Do Not Reward Bad Behavior

I love teaching this principle to new horse owners because as soon as I describe it, a complete and instant understanding is made.  Training by reward is very effective even if the thing you are training the horse is NOT what you wanted to train.

An example of this is a horse who paws at the stall door because it is feeding time.  Feeding him is rewarding him for this obnoxious, noisy and damaging behavior.  Whenever you acknowledge a behavior you are rewarding it.  When a horse paws in the cross ties and you yell at him, it is giving attention to the horse and rewarding it by giving it this attention.

It takes courage and extreme patience to ignore bad behavior but by ignoring it you are effectively training the horse to NOT do the behavior. This is the principle of cheerleading versus coaching.  Cheerleading involves positive encouragement for any behavior that is wanted.  A horse that stops pawing in crossties should be praised with positive words of how proud you are of this wanted behavior.

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I love teaching this principle to new horse owners because as soon as I describe it, a complete and instant understanding is made.  Training by reward is very effective even if the thing you are training the horse is NOT what you wanted to train.

An example of this is a horse who paws at the stall door because it is feeding time.  Feeding him is rewarding him for this obnoxious, noisy and damaging behavior.  Whenever you acknowledge a behavior you are rewarding it.  When a horse paws in the cross ties and you yell at him, it is giving attention to the horse and rewarding it by giving it this attention.

It takes courage and extreme patience to ignore bad behavior but by ignoring it you are effectively training the horse to NOT do the behavior. This is the principle of cheerleading versus coaching.  Cheerleading involves positive encouragement for any behavior that is wanted.  A horse that stops pawing in crossties should be praised with positive words of how proud you are of this wanted behavior.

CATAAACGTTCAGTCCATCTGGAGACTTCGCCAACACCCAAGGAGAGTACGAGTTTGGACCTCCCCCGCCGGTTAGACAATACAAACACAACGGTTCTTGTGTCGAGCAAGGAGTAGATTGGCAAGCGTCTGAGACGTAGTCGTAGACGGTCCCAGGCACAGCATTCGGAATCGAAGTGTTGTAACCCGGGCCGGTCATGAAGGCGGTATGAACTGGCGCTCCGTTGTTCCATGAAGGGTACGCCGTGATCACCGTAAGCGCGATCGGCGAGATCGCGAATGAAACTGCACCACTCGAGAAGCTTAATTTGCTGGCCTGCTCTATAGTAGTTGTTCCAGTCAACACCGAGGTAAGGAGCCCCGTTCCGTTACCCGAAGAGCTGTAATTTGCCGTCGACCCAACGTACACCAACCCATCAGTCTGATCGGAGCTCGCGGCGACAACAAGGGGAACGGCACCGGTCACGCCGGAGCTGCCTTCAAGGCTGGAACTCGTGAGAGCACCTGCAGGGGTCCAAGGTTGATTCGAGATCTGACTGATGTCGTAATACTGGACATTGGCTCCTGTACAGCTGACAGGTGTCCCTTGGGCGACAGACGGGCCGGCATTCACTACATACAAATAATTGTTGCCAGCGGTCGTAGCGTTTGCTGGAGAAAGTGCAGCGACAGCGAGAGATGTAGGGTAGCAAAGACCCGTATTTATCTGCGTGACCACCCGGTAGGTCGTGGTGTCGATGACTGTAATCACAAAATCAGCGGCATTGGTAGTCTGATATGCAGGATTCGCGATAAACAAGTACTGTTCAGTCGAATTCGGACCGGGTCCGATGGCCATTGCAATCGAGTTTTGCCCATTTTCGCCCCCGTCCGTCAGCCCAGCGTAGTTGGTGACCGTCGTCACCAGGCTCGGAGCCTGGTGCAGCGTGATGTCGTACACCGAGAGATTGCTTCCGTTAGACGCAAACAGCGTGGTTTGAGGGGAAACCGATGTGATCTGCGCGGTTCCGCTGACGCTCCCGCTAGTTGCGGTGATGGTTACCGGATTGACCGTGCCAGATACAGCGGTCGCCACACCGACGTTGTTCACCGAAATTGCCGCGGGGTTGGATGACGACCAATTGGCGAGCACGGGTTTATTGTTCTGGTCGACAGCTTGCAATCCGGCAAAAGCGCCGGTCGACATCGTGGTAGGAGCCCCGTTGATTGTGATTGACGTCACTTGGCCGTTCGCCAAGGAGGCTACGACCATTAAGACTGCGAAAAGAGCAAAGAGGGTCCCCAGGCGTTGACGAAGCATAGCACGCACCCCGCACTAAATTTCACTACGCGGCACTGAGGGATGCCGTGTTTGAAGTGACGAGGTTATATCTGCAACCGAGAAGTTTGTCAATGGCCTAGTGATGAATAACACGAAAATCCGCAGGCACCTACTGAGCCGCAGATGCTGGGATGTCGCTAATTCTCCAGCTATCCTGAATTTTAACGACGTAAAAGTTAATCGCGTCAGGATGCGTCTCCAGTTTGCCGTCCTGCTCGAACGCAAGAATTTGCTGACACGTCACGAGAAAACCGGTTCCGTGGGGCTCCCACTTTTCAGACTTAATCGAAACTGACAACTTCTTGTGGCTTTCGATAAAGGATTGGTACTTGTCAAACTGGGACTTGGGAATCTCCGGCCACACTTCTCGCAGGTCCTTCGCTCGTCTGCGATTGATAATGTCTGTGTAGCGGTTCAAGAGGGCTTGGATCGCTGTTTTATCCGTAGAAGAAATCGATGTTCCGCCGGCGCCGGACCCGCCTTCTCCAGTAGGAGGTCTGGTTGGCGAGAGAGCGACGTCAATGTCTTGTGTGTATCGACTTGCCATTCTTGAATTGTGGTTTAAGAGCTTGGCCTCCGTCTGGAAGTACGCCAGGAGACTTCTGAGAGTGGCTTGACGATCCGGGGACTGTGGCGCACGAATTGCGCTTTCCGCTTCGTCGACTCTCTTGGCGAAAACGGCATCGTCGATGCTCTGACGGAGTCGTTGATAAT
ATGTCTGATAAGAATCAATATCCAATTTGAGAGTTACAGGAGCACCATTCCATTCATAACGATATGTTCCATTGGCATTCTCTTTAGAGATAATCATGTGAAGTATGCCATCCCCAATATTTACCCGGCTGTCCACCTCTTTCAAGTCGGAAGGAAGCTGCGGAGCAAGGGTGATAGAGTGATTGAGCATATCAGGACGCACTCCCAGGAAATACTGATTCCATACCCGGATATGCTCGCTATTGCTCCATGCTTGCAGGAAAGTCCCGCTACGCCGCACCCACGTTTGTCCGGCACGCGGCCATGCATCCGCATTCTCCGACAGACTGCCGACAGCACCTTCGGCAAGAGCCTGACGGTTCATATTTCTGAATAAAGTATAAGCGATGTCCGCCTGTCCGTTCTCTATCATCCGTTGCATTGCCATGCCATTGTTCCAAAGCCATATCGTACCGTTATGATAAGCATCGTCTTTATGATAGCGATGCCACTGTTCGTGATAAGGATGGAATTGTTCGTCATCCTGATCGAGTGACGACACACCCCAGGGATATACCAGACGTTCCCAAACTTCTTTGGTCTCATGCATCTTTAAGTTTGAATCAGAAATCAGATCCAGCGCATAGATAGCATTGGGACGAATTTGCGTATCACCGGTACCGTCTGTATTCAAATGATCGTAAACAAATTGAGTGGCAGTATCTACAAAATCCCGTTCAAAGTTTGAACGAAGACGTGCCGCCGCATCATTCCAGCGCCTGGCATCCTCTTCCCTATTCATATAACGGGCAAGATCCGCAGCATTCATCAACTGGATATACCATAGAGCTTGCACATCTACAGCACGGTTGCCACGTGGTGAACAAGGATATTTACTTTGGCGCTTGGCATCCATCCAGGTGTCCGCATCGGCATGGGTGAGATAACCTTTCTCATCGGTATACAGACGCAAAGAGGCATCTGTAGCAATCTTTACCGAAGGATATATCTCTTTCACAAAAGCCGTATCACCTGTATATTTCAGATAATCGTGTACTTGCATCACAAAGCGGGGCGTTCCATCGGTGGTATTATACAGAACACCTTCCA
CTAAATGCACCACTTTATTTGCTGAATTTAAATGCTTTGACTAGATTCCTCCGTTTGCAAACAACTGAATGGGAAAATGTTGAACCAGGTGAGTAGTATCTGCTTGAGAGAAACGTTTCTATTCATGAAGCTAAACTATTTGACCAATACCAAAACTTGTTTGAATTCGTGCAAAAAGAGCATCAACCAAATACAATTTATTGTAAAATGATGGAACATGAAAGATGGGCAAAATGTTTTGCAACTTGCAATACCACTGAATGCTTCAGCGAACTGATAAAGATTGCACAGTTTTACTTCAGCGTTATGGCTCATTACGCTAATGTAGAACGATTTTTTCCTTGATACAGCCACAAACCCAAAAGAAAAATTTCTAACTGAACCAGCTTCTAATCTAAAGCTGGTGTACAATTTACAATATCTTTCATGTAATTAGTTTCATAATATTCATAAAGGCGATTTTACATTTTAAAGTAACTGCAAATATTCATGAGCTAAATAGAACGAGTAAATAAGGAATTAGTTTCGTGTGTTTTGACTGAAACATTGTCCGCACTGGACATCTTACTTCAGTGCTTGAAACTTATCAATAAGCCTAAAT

We all know that it doesn’t work this way, right?  So the horse starts pawing again.  You now have 2 choices.  Erupt with frustration and scream at him thus rewarding him with the attention you are giving him.  Or you can dig deep into your reservoir of patience and turn your attention elsewhere thus not rewarding him with attention. Both work well but unfortunately, the ignoring bad behavior takes patience and mental strength on your part.

Remember that when you start barking orders to stop something you are nagging and no one likes that.  Also remember that this works with people too.  Try it sometime when someone annoys you.  Just pretend that you are training yourself to be better with your horses.  Also try to think of what I have heard from people raising children – choose your battles wisely.  

There are some things you need to stop when they occur such as a horse nipping or biting.  In this case a swift and accurately focused discipline needs to be applied in no uncertain terms that the horse (who is bigger, stronger and faster than you) can understand that doing that behavior again is not in his best interest.  It is NOT beating.  But rules need to be enforced or they are not rules and doing harm to me is a rule that must never be broken.  Here is a story from my 2nd year with horses.

I was feeding a horse in a row of 11 stalls and this mare was about the 7th horse I had gotten to.  She was a little excited at this point.  To feed her I needed to open the stall door, enter the stall and then move the length of the stall to the corner where the feed tub was located.  I would dump the grain in and then back trace my steps out the door.  The routine was simple and was accepted by all horses except for this day with this horse.  Her excitement was high pitched.

As I entered the stall and moved towards the corner, she spun and kicked out with both hind feet aiming directly for me.  It was just pure excitement for her though I now know it was probably just gut inflasmmation and nutritionally caused hyperexciteability.  It was 1975 and plastic buckets did not exist then.  We used galvanized steel pails.  I immediately threw the grain filled pail at the horse = actually over the horse – where it hit the wall, bounced off the wall with such a metal racket and spilled all of the grain throughout the stall into the bedding.  I screamed at her, “There! Are you happy now?  Was it worth it?  If you’re hungry you can find your food buried deep in yout straw bedding.  Have a great day!”  As she stood wide eyed in the far corner I left her and her bucket in the stall.

My rule that I should never be hurt by a horse from an attack had been broken and a punishment opposite in effect to ignoring was given.  It was swift, done without  anger and memorable. From that day forward for as long as I knew that mare, feeding time was a period of mutual respect and we became great friends for the rest of our time together.  I also praised her every time she behaved reenforcing her good behavior.

For the majority of the bad behaviors horses do, first decide if it is worth paying attention to.  If it is, be effective without anger.  If it is not then ignoring it works better than bullying and nagging.  Always reward good behavior even if it is your 100th time doing so – it never is bad to reward good behavior.  Never reward bad behavior because it is a reflection of weakness on your part and a trigger to repeat the bad behavior for the attention the horse needs from it.

This video is all about never rewarding bad behavior. You won’t hear a word from either of us except a “Good girl” about the 12 minute mark. Also note the energy of the humans and the horse.

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